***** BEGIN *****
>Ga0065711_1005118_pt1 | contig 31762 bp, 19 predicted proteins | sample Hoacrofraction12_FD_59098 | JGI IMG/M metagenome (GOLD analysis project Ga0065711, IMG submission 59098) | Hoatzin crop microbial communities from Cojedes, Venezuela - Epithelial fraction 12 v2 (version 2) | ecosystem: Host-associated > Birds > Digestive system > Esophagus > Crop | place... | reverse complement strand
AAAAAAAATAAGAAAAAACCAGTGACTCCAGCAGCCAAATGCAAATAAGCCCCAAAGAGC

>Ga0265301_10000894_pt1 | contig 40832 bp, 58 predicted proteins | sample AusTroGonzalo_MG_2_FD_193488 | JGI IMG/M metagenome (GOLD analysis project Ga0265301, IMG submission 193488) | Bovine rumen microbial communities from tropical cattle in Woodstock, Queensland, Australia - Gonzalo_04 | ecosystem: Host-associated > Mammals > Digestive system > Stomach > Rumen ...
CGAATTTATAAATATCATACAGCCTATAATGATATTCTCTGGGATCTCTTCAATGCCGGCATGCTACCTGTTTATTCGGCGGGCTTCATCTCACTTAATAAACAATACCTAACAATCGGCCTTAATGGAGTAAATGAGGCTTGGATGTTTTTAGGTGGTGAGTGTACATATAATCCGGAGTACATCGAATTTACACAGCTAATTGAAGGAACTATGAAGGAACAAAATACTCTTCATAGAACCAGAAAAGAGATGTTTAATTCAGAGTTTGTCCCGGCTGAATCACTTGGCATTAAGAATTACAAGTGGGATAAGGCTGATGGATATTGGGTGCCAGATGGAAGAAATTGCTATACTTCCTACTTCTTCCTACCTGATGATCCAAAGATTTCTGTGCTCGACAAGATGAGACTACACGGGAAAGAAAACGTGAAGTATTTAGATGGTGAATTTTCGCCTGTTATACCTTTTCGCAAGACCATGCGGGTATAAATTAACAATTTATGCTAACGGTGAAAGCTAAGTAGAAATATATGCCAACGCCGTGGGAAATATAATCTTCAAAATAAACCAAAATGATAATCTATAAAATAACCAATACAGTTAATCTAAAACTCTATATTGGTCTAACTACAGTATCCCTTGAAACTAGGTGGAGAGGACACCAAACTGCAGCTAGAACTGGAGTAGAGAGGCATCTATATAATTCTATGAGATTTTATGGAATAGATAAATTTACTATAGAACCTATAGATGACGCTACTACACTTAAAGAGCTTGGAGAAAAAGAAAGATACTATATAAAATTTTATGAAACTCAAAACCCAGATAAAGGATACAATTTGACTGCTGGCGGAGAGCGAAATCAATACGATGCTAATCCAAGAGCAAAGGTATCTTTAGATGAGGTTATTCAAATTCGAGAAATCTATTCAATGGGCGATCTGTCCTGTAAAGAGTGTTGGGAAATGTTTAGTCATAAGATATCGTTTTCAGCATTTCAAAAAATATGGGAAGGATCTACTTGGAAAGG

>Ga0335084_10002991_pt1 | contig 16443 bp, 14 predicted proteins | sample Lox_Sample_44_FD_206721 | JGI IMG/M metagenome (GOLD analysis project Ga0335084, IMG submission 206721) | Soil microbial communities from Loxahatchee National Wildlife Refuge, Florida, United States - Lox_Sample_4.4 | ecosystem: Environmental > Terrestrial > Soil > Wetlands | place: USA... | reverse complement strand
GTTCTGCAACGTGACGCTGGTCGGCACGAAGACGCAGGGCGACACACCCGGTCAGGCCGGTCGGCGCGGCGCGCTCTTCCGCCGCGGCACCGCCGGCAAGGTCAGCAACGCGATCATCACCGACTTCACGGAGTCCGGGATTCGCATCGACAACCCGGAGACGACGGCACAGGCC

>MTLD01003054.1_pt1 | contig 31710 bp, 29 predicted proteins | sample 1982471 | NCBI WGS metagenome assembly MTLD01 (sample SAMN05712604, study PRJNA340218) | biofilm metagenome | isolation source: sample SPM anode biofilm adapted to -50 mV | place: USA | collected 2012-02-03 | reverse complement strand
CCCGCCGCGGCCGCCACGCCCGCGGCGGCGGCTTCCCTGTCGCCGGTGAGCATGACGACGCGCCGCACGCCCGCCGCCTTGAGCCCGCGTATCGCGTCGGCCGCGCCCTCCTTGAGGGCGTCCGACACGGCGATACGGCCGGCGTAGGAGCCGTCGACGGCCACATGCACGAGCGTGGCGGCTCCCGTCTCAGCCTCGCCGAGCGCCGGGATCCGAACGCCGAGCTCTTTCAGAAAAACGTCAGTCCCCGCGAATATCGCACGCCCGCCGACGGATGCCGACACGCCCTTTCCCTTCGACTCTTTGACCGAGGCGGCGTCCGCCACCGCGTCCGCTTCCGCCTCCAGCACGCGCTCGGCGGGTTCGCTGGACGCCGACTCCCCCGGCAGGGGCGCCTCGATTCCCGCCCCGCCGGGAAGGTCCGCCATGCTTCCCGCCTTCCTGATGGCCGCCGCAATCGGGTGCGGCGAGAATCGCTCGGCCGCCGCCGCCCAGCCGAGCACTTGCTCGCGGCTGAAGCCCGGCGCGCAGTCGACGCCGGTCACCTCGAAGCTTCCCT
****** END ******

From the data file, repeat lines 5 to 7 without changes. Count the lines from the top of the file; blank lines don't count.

>Ga0335084_10002991_pt1 | contig 16443 bp, 14 predicted proteins | sample Lox_Sample_44_FD_206721 | JGI IMG/M metagenome (GOLD analysis project Ga0335084, IMG submission 206721) | Soil microbial communities from Loxahatchee National Wildlife Refuge, Florida, United States - Lox_Sample_4.4 | ecosystem: Environmental > Terrestrial > Soil > Wetlands | place: USA... | reverse complement strand
GTTCTGCAACGTGACGCTGGTCGGCACGAAGACGCAGGGCGACACACCCGGTCAGGCCGGTCGGCGCGGCGCGCTCTTCCGCCGCGGCACCGCCGGCAAGGTCAGCAACGCGATCATCACCGACTTCACGGAGTCCGGGATTCGCATCGACAACCCGGAGACGACGGCACAGGCC

>MTLD01003054.1_pt1 | contig 31710 bp, 29 predicted proteins | sample 1982471 | NCBI WGS metagenome assembly MTLD01 (sample SAMN05712604, study PRJNA340218) | biofilm metagenome | isolation source: sample SPM anode biofilm adapted to -50 mV | place: USA | collected 2012-02-03 | reverse complement strand